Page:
The ITS ships will be able to carry a large payload, so it’s possible that the parts and pieces for a fuel plant could be pre-built somehow, then sent to Mars. There is an enormous amount of detail missing when it comes right down to it, but human ingenuity being what it is, this may be solvable.
Assuming that a rocket fuel plant could be assembled on Mars, that begs the second energy question. Creating this fuel will in itself require lots of energy. Much more than solar can provide. Musk briefly mentioned the possibility of nuclear energy, but didn’t go into detail. That’s understandable, because he clearly sees his role as developing the transportation system.
Establishing nuclear energy on Mars would also require a lot of infrastructure. On Earth, uranium processing is an enormous task. How will that be done on Mars? Is there enough uranium in Mars’ crust? Conventional atomic reactors use water, lots of it, to produce energy. Where will that water come from on Mars? Will the same amount be needed?
Or will thorium reactors be used? If you’re not up on thorium reactors, they are different than uranium reactors and are worth reading about. They use thorium for fuel, not uranium, and are different in other ways. They’re safer and produce less waste, but is there sufficient thorium available on Mars? Thorium is much more plentiful in Earth’s crust than uranium.
Small Modular Reactors (SMRs) are being developed for use on Earth. They are built in one location, then moved to their operational location. They can be linked together and require less sophisticated operators. Perhaps SMRs using thorium will provide the energy required for the ITS to work.
These questions are all important of course, and they bear thinking about. But one thing that can’t be denied is Musk’s vision. Anyone that wants humanity to survive, or that grew up reading science fiction, will love what Musk is doing. For that matter, anyone with a sense of adventure will love Musk.
Musk’s overall vision of us as a planet-faring species is something that will be a long time coming, I think. Fleets of interplanetary cargo ships plying the solar system, with fuelling depots along the way. An established human presence on Mars, the Moon, and perhaps the moons of the gas giants, and all the way out to Pluto.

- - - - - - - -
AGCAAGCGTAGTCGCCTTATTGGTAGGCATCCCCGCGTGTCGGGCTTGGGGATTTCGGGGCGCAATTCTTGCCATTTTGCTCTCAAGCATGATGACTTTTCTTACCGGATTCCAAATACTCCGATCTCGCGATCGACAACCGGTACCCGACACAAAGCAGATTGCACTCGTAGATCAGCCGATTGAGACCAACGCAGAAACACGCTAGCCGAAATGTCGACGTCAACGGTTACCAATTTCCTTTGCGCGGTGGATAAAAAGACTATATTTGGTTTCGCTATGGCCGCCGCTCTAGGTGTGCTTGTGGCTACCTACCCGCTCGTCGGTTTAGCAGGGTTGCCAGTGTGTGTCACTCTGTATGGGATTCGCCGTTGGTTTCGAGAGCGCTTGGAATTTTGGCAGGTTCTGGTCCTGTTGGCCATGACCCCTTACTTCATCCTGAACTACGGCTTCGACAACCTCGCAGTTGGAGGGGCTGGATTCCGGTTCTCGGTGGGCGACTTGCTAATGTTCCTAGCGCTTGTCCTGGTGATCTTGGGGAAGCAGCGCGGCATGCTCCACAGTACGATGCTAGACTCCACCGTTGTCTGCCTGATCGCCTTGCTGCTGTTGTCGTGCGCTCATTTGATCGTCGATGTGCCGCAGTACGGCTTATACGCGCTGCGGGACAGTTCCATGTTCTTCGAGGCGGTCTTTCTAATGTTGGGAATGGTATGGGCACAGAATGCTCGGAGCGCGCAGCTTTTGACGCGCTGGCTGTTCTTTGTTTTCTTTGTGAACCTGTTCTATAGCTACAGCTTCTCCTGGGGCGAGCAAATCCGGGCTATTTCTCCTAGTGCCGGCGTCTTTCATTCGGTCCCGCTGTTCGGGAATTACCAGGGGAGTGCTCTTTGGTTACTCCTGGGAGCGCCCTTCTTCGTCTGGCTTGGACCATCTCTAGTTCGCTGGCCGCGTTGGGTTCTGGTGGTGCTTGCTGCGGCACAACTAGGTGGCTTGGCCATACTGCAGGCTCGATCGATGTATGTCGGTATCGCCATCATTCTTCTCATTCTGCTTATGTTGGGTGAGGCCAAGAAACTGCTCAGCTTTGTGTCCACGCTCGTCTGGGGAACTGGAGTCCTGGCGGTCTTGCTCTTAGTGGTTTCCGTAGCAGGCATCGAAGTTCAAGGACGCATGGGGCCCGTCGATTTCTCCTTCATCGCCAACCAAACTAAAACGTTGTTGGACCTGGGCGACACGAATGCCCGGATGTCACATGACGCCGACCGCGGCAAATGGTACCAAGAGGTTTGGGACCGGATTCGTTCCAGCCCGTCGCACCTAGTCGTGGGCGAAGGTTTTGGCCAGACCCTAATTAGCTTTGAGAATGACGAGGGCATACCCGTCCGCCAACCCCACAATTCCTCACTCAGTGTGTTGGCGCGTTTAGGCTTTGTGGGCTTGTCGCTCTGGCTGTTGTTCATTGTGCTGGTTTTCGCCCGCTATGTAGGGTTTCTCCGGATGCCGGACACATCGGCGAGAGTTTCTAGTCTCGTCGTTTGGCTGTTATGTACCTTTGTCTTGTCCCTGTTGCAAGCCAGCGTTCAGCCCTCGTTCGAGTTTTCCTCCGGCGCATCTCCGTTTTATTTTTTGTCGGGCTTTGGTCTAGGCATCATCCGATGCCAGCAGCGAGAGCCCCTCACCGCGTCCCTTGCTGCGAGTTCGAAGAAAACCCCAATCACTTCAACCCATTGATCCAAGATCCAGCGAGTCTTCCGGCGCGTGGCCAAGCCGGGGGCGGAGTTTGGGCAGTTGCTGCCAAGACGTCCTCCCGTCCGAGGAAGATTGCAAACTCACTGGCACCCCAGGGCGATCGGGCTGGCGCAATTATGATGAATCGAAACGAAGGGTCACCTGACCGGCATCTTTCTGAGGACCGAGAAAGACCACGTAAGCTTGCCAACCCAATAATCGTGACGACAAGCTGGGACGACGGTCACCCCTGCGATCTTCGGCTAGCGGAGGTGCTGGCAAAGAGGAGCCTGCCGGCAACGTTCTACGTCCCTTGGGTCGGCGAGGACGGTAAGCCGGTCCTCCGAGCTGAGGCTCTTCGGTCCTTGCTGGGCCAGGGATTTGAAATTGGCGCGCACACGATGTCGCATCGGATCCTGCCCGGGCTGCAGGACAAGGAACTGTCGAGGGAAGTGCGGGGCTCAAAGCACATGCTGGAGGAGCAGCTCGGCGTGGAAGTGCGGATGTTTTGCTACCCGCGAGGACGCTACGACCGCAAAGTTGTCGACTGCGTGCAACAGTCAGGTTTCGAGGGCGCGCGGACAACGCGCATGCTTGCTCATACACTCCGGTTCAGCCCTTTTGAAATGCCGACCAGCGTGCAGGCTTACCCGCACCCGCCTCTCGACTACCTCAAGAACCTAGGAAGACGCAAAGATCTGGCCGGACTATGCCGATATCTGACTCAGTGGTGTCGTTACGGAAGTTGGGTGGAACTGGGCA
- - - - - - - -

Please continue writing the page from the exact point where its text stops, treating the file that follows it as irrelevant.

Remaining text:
It seems like a fanciful dream, but remember what Musk said at the start of his presentation. There are really only two paths. The first is to restrict ourselves to Earth, and die at the hands of some sort of extinction event.
The second path is to head outward and expand throughout the solar system.
It’s not science fiction anymore. It’s simple survival.
13 Replies to “Ready Or Not, Musk Is Dragging Us Into Interplanetary Species Status”
Elon, if you put people on Mars then you will be responsible for the care and feeding of those people. Getting there is a small part of people living on Mars.
I hope you don’t really think that everything like food, water, shelter, tools, oxygen, vehicles, on and on…. I mean he is talking about a city eventually, so I’m guessing that includes food. Just because every minute yet obvious detail isn’t included, doesn’t mean they haven’t been or won’t be accounted for. 😉
It’s a beautiful plan, but completely unrealistic especially within 10-20 years. This may work in the 2050 or beyond. A far more realistic plan would have been to use a transfer stage composed of a couple of Bigelow modules and 3-4 Dragon 2 capsules for descent to the surface to transport some 15-20 people (with pre-staged supplies, and accommodations, etc)… hopefully the plan works… some day…
That’s three against, so far.
Well, I’m for it. The main rocket is three times the thrust of the Saturn 5, which is not a huge leap into the unknown. You are refuelling in space, but not using hundreds of rockets to do so. I would like to see the habitable part spin to give artificial gravity on the trip out.
There is no rush to do this. The first trip out could be entirely unmanned, which would leave a lifeboat if a later manned expedition hit problems.
One-hundred-twenty-eight MN is 29 M-pounds. Raptors were supposed to be 1 M-pounds each. So, somewhere between 4 and 6 times more thrust than a Saturn 5. You are right; not a huge increase in scale.
Beautiful engineering. The trouble is that the cost of a ticket to get to Mars is just the beginning. Picking up on the airline analogy, I can afford to fly to JFK but I couldn’t afford to pay my share of building New York.
Elon may be solving a huge part of the puzzle but the up front cost of building a self-sustaining infrastructure and community on Mars which can also grow in size fast enough to accept the proposed influx of new members every 26 months may be the trickiest part.
But that’s for the future. For now, if SpaceX can continue to develop its technologies then maybe anything is possible. Chapeau.